Jennifer Lawrence has addressed the sexism elements that led to the critical trashing of her 2016 disappointment Passengers. Since her Oscar nomination for the 2010 backwoods thriller Winter’s Bone, Lawrence’s career has been on fire with monster hits like The Hunger Games saga, three more Oscar nods (which resulted in one win, for Best Actress for Silver Linings Playbook) and few career missteps. While she’s been been a part of films that have not exactly been hits with critics (see X-Men: Apocalypse), she’s rarely been called out for criticism for a film that she had a had a lead role in.
That all changed last year when critics took exception to Passengers, a sci-fi adventure starring Lawrence and Chris Pratt as the solo leads. Ending up with an aggregate 31 percent “rotten” score from Rotten Tomatoes, Passengers was supposed to be a romance but came off as something much different thanks to a crucial moment in the film’s plot.
The film follows a space-bound colonization ship loaded with thousands of passengers who were meant to be in suspended animation until they reached the end of their 120-year voyage. But after a ship malfunction awakes Pratt’s character, Jim, 90 years early, he gets desperate facing the thought of spending the rest of his life alone. As a result, he purposefully wakes up Aurora (Lawrence), making her believe that the same malfunction triggered her early awakening. Their relationship eventually develops into a romance, but Jim is saddled with the guilt that the relationship was built on a lie. Critics didn’t respond to the idea too kindly, dubbing the film things like “profoundly creepy” and “an interstellar version of social-media stalking.”
In an interview with Vogue, Lawrence says that while she’s “proud” of Passengers, she’s upset with herself for not looking “deeper” into the potential implications of sexism, if not worse, into the plot:
“I’m disappointed in myself that I didn’t spot it. I thought the script was beautiful — it was this tainted, complicated love story. It definitely wasn’t a failure. I’m not embarrassed by it by any means. There was just stuff that I wished I’d looked into deeper before jumping on.”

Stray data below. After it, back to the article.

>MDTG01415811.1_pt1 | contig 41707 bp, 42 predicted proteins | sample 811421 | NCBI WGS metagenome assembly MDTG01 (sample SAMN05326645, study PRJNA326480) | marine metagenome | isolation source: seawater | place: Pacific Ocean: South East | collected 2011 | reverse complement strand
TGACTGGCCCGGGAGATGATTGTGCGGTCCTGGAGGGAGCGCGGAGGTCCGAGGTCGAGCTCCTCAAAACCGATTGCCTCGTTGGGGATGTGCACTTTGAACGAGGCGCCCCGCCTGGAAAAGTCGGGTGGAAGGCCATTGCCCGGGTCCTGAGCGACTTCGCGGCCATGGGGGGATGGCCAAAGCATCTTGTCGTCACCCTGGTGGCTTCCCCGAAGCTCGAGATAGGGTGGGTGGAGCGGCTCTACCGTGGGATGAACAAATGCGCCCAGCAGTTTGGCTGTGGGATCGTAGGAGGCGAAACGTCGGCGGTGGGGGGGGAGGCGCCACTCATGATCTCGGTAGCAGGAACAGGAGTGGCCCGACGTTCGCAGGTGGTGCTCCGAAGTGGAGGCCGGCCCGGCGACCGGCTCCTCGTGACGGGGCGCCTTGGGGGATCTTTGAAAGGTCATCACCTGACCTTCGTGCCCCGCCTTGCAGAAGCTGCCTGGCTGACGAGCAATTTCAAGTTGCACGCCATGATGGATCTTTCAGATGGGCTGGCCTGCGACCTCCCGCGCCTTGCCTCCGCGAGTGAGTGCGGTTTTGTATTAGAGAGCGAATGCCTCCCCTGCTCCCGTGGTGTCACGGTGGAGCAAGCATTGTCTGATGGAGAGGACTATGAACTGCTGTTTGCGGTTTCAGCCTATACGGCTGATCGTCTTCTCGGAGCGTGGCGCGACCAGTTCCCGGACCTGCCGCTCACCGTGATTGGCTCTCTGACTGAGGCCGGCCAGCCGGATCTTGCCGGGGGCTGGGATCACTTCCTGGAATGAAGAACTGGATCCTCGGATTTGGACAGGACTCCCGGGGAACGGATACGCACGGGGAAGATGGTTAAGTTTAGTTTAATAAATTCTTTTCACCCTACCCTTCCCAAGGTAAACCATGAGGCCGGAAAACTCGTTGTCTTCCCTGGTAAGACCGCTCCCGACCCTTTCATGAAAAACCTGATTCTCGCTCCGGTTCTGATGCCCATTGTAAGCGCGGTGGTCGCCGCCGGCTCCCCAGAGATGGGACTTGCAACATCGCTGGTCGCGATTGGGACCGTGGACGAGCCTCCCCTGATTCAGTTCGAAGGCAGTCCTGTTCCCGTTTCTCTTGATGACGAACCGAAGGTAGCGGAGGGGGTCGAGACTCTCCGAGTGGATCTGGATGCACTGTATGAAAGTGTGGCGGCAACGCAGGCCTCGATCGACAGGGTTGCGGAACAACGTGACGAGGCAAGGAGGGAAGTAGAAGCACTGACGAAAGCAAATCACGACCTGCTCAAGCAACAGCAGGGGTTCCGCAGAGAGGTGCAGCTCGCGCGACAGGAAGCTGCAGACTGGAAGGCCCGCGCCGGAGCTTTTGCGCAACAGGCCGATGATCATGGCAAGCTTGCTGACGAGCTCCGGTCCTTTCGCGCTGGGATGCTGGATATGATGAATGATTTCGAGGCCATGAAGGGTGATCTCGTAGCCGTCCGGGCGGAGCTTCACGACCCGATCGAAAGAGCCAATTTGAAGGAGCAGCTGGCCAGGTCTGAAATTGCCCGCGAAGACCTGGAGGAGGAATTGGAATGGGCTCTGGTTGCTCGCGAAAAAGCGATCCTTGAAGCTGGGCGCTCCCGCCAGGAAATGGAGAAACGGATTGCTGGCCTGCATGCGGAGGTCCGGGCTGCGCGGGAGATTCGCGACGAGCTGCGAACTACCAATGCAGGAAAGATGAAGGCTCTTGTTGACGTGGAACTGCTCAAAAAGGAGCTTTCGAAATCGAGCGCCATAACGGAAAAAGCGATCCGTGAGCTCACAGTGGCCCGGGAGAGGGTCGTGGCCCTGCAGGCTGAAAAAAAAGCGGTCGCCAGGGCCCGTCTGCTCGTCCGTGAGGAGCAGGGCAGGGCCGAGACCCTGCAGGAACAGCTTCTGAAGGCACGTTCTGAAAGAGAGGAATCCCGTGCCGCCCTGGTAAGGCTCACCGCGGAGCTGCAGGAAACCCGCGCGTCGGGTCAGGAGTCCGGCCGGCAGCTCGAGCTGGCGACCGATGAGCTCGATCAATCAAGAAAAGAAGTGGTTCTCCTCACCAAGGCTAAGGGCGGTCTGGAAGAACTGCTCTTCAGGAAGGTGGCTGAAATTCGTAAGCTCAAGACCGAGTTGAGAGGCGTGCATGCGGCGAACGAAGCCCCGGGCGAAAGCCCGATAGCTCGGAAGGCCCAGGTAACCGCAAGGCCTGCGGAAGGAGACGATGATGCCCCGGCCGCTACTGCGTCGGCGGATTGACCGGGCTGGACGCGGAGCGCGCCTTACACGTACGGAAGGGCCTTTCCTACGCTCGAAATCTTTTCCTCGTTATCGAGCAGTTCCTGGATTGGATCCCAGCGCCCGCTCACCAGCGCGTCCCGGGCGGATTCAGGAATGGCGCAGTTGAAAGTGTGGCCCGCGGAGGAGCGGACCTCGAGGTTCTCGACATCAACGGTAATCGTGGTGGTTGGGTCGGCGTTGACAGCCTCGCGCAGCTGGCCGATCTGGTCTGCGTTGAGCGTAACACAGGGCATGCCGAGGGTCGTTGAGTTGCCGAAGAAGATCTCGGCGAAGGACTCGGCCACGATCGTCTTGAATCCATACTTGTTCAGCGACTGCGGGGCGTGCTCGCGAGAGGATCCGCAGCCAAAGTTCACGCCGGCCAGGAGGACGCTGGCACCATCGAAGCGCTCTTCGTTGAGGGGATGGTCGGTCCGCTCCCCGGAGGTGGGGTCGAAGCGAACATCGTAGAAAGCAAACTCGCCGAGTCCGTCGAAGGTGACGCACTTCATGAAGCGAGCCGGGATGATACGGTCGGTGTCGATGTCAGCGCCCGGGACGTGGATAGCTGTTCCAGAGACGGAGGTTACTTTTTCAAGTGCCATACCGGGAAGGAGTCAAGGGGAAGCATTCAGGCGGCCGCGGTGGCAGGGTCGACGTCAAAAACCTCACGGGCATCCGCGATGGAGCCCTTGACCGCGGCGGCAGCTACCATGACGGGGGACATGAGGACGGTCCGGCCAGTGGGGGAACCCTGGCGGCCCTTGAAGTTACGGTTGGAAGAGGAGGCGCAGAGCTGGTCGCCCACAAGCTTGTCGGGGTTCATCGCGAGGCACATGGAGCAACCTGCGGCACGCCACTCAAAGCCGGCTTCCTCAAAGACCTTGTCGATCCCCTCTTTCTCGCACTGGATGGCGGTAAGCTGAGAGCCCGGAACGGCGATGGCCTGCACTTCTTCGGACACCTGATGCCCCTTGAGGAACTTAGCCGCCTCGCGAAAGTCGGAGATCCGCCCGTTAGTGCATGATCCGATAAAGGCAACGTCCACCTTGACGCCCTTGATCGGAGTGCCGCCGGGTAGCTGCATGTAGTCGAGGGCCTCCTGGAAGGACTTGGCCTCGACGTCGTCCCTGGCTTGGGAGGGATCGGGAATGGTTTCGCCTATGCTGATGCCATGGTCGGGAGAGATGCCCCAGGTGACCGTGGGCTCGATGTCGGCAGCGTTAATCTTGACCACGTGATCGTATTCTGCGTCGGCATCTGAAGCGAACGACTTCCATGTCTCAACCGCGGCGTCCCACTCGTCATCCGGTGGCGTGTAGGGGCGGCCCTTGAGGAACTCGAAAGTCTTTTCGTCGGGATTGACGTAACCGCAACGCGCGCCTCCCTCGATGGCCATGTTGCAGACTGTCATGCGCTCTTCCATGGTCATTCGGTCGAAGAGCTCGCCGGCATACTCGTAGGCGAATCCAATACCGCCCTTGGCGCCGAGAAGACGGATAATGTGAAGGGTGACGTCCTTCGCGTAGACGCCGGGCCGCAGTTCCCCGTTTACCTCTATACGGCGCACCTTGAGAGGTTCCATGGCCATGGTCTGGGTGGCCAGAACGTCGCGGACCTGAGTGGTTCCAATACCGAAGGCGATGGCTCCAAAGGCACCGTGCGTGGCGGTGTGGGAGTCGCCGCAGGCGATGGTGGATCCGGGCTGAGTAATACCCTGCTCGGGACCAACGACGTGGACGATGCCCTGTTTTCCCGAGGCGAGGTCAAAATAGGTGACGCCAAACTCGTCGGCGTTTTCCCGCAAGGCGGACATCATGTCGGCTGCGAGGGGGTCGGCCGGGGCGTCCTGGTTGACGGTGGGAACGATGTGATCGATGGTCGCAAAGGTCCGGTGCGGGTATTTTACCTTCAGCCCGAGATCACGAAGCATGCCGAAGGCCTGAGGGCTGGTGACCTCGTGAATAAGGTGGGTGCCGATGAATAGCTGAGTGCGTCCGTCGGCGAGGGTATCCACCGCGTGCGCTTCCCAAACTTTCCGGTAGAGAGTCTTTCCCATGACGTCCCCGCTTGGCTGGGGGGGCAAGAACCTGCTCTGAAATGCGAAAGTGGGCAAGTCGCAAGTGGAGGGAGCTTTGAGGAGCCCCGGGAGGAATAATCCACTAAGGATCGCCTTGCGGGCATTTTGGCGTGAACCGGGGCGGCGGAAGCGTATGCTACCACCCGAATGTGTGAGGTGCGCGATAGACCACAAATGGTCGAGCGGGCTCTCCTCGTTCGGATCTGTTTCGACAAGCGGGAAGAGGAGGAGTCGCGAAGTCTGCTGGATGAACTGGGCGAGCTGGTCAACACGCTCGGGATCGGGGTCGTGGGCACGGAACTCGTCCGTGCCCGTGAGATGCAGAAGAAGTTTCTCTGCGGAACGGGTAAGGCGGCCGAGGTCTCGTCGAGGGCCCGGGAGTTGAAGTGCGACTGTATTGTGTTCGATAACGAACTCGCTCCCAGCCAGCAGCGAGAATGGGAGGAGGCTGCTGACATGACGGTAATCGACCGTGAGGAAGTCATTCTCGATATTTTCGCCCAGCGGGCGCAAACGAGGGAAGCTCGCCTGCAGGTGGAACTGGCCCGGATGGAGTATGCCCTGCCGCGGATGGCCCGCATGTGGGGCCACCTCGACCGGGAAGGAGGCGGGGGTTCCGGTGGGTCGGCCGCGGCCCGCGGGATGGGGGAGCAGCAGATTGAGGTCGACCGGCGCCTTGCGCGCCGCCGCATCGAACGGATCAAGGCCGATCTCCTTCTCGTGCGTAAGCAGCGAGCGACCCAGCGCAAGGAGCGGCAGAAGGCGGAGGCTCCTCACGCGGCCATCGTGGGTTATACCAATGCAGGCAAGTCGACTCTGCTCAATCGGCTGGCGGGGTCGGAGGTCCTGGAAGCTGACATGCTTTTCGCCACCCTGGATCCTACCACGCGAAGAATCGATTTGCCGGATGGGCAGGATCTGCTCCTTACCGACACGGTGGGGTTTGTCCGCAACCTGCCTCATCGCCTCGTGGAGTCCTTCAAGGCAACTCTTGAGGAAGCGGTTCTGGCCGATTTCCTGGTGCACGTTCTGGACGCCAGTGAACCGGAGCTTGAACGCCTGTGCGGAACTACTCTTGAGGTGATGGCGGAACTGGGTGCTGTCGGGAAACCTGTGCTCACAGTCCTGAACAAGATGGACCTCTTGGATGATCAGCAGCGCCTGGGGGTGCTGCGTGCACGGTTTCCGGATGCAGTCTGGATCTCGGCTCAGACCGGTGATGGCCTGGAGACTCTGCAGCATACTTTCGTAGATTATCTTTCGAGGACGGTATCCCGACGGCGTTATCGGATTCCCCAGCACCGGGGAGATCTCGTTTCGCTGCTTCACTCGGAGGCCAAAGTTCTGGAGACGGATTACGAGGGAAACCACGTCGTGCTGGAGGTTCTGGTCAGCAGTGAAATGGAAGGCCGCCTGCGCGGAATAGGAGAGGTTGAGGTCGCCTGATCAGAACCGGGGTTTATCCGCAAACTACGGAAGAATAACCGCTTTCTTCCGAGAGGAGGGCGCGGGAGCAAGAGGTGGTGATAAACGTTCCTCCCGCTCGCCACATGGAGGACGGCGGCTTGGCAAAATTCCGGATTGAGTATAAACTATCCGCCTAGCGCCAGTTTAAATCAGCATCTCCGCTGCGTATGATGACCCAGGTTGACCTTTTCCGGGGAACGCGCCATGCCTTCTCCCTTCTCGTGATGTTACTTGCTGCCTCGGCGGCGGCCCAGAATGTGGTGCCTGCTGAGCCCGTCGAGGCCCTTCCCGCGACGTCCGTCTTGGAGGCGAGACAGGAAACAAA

Apparently Lawrence wasn’t the only one to overlook the film’s major flaw. In an interview with EW in April, producer Neal Moritz said there were no apparent issues brought up by viewers during test screenings, but everything changed 10 days before the first reviews of the film came out:
“The reviewer said that we were justifying date rape, and I was like, what? I thought back to all the screenings that we had and nobody had ever thought that, but it was weird. One guy said that and a lot of media picked up on that and it became the mantra that the film carried, and I thought it was a really unfair thing because I think it’s a beautiful film I couldn’t be more proud of.”
While Lawrence and Moritz continue to defend Passengers (despite its criticisms, it still made $303 million worldwide), fans should appreciate the fact that they’re admitting that there was a huge blunder with the film that should have merited a second look before the final cut was locked in. Lawrence suggested introducing her character earlier in the film (and perhaps that she was truly awakened in the same manner as Pratt’s character), which would have gone a long way into curing the film’s ills; but unfortunately hindsight is 20/20 and she, Moritz, Pratt and company will simply have to live with the criticism that was leveled upon the movie.
If anything, the principals involved with Passengers have learned a valuable lesson about keeping their eye on the ball throughout the entire filmmaking process start to finish – one that will ultimately serve their talents as actors and filmmakers, and the audiences in terms of quality entertainment.
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